This Is The Most Mispronounced Wine

Try as we might, Americans just aren't very good at ordering French wines.

To the casual observer, the world of wine comes with a whole lot of rules. You have to hold your glass a certain way, there's a whole lexicon of tasting terms to learn, and the "best" option changes depending on what you eat. According to Google search data, we even struggle with what these wines are called, exactly, and there are some varieties whose pronunciation seems to trip us up constantly.

Language learning platform Anna Spanish has looked over Google searches for "how to pronounce" various types of wine and found that the most common search is for Cabernet Sauvignon, with more than 45,000 queries every month. Following closely behind is Pinot Noir, with more than 43,000 monthly searches, and in third place is Sauvignon Blanc with 29,000+ searches.

All of these varieties are French, a notoriously tricky language for Americans to get right. Indeed, nearly every style in the top 10 most mispronounced wines are French, with a few originating in Italy (Prosecco, Sangiovese). But it should be noted that these wines are also some of the most popular among U.S. drinkers, period, and so consumers are presumably ordering them more often and thus wondering how to pronounce them. There's a reason that the less widely consumed Gewürztraminer, for example, only ranks 18th in the list, while another German varietal, Riesling, ranks ninth.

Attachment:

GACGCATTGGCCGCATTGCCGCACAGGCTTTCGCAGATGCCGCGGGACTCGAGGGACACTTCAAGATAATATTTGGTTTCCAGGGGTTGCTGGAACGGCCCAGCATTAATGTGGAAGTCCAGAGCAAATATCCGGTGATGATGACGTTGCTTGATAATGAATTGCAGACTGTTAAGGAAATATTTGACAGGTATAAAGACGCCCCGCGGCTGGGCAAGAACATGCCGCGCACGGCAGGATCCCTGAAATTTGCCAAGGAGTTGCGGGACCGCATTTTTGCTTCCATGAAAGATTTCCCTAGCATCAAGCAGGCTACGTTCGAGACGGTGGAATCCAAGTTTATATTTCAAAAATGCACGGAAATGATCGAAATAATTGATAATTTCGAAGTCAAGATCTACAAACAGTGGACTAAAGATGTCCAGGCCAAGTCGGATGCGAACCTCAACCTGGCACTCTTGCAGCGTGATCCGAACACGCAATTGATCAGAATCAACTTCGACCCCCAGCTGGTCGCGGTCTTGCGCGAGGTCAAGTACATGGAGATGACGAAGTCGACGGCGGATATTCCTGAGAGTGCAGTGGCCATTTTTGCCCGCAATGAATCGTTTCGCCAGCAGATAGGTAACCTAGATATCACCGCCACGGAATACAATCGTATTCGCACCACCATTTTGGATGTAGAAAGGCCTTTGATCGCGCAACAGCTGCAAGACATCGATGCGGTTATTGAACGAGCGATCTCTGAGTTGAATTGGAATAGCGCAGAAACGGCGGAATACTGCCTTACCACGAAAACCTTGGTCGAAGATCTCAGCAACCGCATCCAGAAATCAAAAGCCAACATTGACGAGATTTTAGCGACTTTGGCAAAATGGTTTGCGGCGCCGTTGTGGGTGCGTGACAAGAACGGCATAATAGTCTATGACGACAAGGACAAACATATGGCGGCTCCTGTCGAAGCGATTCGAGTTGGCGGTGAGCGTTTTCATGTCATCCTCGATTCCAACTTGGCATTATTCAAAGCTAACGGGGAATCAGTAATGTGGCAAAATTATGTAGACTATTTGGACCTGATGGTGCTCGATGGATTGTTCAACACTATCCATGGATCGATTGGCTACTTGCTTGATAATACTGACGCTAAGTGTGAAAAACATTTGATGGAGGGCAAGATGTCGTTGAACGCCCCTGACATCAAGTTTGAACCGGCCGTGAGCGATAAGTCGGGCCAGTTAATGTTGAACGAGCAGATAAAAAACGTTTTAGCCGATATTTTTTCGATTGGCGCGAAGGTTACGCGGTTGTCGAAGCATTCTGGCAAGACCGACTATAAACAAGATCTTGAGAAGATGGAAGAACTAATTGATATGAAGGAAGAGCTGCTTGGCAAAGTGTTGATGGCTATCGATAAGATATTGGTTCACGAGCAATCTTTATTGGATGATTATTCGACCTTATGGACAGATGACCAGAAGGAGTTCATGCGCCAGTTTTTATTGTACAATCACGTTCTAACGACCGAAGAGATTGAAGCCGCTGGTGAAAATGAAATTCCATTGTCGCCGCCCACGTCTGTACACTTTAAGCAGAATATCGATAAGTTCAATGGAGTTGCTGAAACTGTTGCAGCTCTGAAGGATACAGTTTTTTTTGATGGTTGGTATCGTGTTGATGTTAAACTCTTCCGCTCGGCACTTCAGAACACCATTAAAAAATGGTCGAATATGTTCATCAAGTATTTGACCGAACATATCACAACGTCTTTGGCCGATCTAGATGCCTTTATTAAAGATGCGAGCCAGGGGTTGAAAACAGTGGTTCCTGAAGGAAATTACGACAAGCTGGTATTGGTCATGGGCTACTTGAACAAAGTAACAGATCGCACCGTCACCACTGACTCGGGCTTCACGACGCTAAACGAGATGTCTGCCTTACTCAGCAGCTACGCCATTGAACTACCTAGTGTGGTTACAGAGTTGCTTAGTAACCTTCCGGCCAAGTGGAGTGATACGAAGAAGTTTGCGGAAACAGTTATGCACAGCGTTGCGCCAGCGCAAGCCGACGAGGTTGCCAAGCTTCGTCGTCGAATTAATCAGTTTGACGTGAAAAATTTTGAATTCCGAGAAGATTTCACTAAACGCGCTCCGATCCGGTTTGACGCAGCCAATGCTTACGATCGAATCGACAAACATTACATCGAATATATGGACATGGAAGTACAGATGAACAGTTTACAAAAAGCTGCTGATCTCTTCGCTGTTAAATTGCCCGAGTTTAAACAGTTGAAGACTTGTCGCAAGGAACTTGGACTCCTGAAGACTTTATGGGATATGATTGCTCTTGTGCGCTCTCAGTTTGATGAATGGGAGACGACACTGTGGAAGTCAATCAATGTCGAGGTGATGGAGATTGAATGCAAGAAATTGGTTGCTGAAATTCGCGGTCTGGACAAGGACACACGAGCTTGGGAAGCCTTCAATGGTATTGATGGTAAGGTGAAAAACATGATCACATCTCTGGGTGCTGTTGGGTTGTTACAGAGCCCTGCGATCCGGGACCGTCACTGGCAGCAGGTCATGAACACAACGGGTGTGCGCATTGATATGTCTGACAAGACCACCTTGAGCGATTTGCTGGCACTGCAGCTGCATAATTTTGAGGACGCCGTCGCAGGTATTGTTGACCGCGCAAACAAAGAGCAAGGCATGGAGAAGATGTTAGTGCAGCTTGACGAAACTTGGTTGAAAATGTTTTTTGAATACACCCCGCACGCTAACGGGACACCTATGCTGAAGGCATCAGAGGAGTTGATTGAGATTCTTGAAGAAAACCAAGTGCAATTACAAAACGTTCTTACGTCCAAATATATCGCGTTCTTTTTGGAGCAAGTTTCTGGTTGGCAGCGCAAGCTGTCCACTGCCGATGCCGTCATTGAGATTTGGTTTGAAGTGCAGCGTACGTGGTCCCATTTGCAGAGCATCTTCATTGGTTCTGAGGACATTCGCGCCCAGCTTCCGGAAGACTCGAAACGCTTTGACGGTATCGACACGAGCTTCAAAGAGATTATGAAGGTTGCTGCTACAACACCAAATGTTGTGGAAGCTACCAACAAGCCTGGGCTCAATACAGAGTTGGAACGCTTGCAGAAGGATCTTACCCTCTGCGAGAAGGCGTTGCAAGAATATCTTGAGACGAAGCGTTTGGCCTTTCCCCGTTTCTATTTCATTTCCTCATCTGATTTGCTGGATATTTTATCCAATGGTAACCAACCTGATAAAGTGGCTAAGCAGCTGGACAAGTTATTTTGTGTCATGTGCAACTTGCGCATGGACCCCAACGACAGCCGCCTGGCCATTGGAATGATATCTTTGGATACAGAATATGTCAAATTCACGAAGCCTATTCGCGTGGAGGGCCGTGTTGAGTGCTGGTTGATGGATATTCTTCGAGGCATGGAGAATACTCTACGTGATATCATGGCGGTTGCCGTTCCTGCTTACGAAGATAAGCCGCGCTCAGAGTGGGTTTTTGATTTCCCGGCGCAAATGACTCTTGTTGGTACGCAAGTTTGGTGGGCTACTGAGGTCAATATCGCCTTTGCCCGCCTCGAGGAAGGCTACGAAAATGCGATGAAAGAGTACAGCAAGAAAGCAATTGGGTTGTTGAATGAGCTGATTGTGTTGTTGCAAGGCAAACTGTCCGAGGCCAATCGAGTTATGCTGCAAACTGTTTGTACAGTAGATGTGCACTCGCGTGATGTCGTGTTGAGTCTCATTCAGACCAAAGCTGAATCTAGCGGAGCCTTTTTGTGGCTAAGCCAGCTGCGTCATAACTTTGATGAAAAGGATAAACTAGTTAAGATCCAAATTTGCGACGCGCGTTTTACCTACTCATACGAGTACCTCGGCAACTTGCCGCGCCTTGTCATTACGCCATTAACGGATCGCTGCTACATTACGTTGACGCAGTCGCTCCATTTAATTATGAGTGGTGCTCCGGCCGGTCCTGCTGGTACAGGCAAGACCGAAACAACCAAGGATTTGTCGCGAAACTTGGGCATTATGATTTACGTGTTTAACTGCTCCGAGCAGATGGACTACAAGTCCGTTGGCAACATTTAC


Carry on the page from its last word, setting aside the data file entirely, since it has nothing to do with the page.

By the same token, there's one beloved wine consumed widely in the United States that apparently needs no pronunciation guidance at all: Champagne, whose ever-present effervescence at any and all celebratory occasions has made its name easy to remember. It might not be easy for people to spell from memory, but you'll never catch anyone mispronouncing it. (Or at least not the Americanized pronunciation. If you really want to be French about it, you'll say something closer to shomp-ahn-yeh than sham-pane.)

Luckily, for anyone struggling with how to pronounce "Cabernet Sauvignon," you usually only have to say the first word, pronounced kab-er-nay, and virtually any server will know which wine you're talking about. It gets trickier if you want the Sauvignon Blanc, as both elements of the name will be necessary to convey what you want. Then again, if you're at a restaurant you could always just say the name of the winery and point to it on the menu for maximum clarification.